Weather also improved fights. Hail joined three existing conditions – sunlight, rain, and sandstorm – damaging non-ice types for five rounds. But weather had an important application as a presence outside battle. Areas such as Route 119’s Weather Institute were perpetually pounded by torrents that powered up water moves, while the Desert Ruins and Mirage Tower were lashed with accuracy-decreasing sandstorms. It gave each route character, even danger – a Magmar fought in searing sunshine is a much more powerful adversary.

The world itself was based on Kyushu, the mountainous third largest island of Japan which, like Hoenn’s Mt. Chimney, has an active volcano sat at its heart. In the game it’s rotated clockwise by 90° to give the impression of adventure, an epic journey from left to right. Nothing, however, quite resembled the grandness of competition and it’s fitting to end our feature here, the melting pot in which all these new or improved features quietly bubbled. The stars of the show were the Pokémon themselves. There were now 135 brand new reasons to play again, to go on an adventure, battle friends over and over, or trade for that elusive Pokémon.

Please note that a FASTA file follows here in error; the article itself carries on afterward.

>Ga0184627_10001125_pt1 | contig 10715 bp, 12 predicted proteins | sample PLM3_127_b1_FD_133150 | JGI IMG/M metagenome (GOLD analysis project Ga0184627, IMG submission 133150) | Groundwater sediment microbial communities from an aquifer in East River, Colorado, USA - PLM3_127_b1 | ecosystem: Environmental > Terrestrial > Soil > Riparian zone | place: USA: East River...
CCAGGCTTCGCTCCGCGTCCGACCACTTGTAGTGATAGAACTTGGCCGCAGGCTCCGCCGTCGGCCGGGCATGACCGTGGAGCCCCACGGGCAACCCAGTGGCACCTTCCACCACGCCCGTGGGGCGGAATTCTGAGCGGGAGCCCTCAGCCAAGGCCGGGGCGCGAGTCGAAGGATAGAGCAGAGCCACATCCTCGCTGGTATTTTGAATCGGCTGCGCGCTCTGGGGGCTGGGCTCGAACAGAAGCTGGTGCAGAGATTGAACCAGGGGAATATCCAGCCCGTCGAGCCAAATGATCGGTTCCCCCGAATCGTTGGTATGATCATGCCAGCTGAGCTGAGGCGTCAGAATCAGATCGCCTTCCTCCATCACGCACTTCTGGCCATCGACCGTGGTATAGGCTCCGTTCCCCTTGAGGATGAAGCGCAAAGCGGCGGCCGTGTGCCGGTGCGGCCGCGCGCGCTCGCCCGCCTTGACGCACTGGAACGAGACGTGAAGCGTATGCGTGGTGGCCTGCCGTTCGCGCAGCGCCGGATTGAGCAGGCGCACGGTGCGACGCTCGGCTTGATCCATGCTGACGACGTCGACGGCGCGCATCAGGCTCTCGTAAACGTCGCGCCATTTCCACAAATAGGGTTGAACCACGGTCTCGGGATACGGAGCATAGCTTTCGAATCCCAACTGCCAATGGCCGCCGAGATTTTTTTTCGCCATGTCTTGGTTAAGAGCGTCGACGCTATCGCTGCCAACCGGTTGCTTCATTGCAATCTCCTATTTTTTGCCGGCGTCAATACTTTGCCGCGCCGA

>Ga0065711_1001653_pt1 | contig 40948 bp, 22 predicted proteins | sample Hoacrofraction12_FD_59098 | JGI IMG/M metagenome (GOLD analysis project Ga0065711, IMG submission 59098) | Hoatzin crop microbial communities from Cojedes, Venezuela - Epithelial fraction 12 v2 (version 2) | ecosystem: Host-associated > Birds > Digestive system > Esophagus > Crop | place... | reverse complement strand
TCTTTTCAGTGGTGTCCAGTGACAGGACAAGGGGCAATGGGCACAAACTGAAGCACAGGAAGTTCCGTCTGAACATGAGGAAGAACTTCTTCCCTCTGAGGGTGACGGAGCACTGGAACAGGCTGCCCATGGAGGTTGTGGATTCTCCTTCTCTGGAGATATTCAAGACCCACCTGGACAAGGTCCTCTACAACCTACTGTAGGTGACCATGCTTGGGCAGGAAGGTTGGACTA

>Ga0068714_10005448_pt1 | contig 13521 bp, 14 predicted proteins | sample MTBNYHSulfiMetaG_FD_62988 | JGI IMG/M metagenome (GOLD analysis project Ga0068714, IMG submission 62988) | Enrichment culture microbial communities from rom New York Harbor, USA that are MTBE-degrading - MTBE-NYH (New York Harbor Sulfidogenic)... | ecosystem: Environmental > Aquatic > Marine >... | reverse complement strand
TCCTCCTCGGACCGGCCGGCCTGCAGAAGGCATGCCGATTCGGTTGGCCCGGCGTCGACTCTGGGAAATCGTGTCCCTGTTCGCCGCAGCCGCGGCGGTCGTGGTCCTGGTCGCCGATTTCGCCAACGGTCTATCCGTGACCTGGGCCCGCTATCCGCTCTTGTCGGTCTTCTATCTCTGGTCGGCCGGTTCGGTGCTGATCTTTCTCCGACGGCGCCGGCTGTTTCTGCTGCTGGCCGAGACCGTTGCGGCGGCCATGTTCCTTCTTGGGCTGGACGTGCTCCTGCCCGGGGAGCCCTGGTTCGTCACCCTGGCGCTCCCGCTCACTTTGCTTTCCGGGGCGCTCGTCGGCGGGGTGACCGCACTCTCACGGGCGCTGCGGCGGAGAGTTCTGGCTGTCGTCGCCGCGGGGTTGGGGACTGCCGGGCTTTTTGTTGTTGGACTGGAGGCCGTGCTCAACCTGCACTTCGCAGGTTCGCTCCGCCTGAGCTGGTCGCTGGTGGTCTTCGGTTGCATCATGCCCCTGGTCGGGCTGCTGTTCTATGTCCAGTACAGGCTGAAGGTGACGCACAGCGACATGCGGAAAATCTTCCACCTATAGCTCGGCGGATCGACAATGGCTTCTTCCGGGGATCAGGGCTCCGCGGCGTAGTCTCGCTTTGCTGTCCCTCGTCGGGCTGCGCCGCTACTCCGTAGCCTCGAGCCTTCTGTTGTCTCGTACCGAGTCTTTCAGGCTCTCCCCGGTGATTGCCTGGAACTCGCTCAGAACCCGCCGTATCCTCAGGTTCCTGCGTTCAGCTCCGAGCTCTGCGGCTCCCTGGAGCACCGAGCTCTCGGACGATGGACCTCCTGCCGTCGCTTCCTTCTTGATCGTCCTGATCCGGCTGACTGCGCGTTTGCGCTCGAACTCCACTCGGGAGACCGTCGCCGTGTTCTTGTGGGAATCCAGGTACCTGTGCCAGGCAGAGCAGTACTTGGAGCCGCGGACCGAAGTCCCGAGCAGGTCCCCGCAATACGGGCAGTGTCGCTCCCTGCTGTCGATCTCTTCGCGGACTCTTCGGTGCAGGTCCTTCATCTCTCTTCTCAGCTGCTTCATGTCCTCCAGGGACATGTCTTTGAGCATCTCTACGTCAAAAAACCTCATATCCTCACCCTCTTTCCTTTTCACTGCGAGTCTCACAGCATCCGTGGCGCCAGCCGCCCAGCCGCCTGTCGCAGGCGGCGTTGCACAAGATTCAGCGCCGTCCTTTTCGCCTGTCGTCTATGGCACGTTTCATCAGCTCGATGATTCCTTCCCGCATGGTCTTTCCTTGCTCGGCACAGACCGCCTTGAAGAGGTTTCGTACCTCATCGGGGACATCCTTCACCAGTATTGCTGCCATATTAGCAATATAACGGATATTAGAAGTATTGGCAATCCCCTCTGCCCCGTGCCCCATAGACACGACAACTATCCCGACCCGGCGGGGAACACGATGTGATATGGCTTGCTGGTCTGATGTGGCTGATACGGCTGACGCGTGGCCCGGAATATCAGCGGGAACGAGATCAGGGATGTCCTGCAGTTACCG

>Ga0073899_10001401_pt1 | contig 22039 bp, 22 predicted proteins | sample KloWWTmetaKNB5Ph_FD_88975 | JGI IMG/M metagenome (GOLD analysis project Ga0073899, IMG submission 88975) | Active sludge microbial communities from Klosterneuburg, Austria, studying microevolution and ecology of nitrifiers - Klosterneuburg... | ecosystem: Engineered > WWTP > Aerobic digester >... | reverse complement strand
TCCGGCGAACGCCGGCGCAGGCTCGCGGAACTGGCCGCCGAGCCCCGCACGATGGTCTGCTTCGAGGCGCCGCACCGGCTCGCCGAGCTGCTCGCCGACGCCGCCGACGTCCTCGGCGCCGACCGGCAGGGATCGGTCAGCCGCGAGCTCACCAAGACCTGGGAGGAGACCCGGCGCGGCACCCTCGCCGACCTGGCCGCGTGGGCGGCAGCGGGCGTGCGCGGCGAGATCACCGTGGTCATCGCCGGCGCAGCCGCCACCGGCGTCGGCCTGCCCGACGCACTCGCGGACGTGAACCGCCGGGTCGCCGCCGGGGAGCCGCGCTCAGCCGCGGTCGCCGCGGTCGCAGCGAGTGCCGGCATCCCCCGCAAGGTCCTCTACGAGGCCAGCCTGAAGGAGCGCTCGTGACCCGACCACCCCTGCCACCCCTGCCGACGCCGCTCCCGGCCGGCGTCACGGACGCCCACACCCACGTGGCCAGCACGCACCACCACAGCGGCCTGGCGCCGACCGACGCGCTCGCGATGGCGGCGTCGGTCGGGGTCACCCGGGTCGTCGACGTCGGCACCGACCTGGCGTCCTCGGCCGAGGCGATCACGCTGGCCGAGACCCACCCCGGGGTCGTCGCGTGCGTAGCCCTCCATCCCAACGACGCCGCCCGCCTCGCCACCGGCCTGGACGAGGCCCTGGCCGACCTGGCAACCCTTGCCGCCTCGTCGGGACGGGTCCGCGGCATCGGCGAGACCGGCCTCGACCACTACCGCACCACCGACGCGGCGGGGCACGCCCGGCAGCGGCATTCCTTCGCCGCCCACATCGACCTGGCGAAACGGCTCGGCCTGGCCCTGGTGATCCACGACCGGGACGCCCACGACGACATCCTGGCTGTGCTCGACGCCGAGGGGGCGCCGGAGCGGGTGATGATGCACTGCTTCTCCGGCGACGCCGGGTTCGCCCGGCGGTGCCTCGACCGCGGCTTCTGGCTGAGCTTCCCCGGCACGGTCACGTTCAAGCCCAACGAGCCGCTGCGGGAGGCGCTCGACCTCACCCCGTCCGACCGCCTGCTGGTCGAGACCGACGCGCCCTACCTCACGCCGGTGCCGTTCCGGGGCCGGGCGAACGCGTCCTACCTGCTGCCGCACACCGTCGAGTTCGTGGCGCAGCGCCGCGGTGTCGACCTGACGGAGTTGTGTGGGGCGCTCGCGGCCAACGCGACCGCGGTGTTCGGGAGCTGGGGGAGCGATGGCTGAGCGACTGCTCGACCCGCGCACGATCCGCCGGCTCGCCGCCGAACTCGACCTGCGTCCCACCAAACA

Whether you played the games to practise the hidden EV arts on a lowly Luvdisc, tackle the Elite Four with a fearsome Flygon, put a Skitty out to stud or simply groom a Linoone, hordes of Pokémon cute and cuddly, rare and common, docile and scary applied the spark to Ruby and Sapphire’s powder keg. Those who dug a little deeper saw Ruby and Sapphire as they were: among the most important games in the series, building on previous entries and laying fresh groundwork for the future, and eventually coming full circle to revolutionise the capturing of Pokémon once more on 3DS with remakes Omega Ruby and Alpha Sapphire by introducing the PokéNav Plus.

Ben Griffin
In 2012 Ben began his perilous journey in the games industry as a mostly competent writer, later backflipping into the hallowed halls of GamesRadar+ where his purple prose and beige prose combine to form a new type of prose he likes to call ‘brown prose’.